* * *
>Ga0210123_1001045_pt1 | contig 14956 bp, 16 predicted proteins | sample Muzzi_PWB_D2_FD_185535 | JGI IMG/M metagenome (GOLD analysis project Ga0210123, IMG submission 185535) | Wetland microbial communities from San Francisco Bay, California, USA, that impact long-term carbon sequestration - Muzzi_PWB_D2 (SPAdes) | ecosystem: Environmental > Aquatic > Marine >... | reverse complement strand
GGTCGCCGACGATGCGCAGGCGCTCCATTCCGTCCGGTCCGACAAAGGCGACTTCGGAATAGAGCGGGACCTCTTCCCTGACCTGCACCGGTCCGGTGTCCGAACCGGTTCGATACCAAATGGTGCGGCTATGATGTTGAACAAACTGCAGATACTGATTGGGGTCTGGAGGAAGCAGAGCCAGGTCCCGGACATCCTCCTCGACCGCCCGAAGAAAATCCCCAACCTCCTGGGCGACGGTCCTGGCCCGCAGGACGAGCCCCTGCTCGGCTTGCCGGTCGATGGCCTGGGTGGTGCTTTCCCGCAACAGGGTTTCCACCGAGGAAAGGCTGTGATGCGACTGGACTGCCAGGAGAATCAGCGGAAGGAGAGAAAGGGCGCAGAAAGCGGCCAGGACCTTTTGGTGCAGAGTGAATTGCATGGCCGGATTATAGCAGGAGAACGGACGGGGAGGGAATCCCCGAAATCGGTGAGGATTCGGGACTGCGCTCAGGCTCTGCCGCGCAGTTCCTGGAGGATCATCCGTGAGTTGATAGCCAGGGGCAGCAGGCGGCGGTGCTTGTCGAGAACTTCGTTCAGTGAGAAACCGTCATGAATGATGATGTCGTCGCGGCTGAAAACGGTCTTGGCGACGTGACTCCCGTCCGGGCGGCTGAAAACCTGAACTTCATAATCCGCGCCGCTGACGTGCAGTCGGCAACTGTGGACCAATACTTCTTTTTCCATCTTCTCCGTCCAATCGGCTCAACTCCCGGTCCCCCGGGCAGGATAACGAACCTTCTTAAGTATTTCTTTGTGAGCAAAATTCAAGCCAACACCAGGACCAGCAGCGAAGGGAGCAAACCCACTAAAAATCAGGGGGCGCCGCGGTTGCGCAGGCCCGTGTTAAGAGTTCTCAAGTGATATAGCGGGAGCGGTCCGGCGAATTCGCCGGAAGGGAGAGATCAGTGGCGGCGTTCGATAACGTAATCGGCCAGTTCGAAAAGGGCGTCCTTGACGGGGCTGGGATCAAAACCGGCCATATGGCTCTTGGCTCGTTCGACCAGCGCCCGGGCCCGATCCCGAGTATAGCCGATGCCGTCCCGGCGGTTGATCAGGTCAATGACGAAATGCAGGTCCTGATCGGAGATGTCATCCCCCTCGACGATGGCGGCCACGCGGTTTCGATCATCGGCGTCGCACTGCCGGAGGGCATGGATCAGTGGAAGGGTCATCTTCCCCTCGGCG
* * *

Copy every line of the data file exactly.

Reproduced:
>Ga0210123_1001045_pt1 | contig 14956 bp, 16 predicted proteins | sample Muzzi_PWB_D2_FD_185535 | JGI IMG/M metagenome (GOLD analysis project Ga0210123, IMG submission 185535) | Wetland microbial communities from San Francisco Bay, California, USA, that impact long-term carbon sequestration - Muzzi_PWB_D2 (SPAdes) | ecosystem: Environmental > Aquatic > Marine >... | reverse complement strand
GGTCGCCGACGATGCGCAGGCGCTCCATTCCGTCCGGTCCGACAAAGGCGACTTCGGAATAGAGCGGGACCTCTTCCCTGACCTGCACCGGTCCGGTGTCCGAACCGGTTCGATACCAAATGGTGCGGCTATGATGTTGAACAAACTGCAGATACTGATTGGGGTCTGGAGGAAGCAGAGCCAGGTCCCGGACATCCTCCTCGACCGCCCGAAGAAAATCCCCAACCTCCTGGGCGACGGTCCTGGCCCGCAGGACGAGCCCCTGCTCGGCTTGCCGGTCGATGGCCTGGGTGGTGCTTTCCCGCAACAGGGTTTCCACCGAGGAAAGGCTGTGATGCGACTGGACTGCCAGGAGAATCAGCGGAAGGAGAGAAAGGGCGCAGAAAGCGGCCAGGACCTTTTGGTGCAGAGTGAATTGCATGGCCGGATTATAGCAGGAGAACGGACGGGGAGGGAATCCCCGAAATCGGTGAGGATTCGGGACTGCGCTCAGGCTCTGCCGCGCAGTTCCTGGAGGATCATCCGTGAGTTGATAGCCAGGGGCAGCAGGCGGCGGTGCTTGTCGAGAACTTCGTTCAGTGAGAAACCGTCATGAATGATGATGTCGTCGCGGCTGAAAACGGTCTTGGCGACGTGACTCCCGTCCGGGCGGCTGAAAACCTGAACTTCATAATCCGCGCCGCTGACGTGCAGTCGGCAACTGTGGACCAATACTTCTTTTTCCATCTTCTCCGTCCAATCGGCTCAACTCCCGGTCCCCCGGGCAGGATAACGAACCTTCTTAAGTATTTCTTTGTGAGCAAAATTCAAGCCAACACCAGGACCAGCAGCGAAGGGAGCAAACCCACTAAAAATCAGGGGGCGCCGCGGTTGCGCAGGCCCGTGTTAAGAGTTCTCAAGTGATATAGCGGGAGCGGTCCGGCGAATTCGCCGGAAGGGAGAGATCAGTGGCGGCGTTCGATAACGTAATCGGCCAGTTCGAAAAGGGCGTCCTTGACGGGGCTGGGATCAAAACCGGCCATATGGCTCTTGGCTCGTTCGACCAGCGCCCGGGCCCGATCCCGAGTATAGCCGATGCCGTCCCGGCGGTTGATCAGGTCAATGACGAAATGCAGGTCCTGATCGGAGATGTCATCCCCCTCGACGATGGCGGCCACGCGGTTTCGATCATCGGCGTCGCACTGCCGGAGGGCATGGATCAGTGGAAGGGTCATCTTCCCCTCGGCG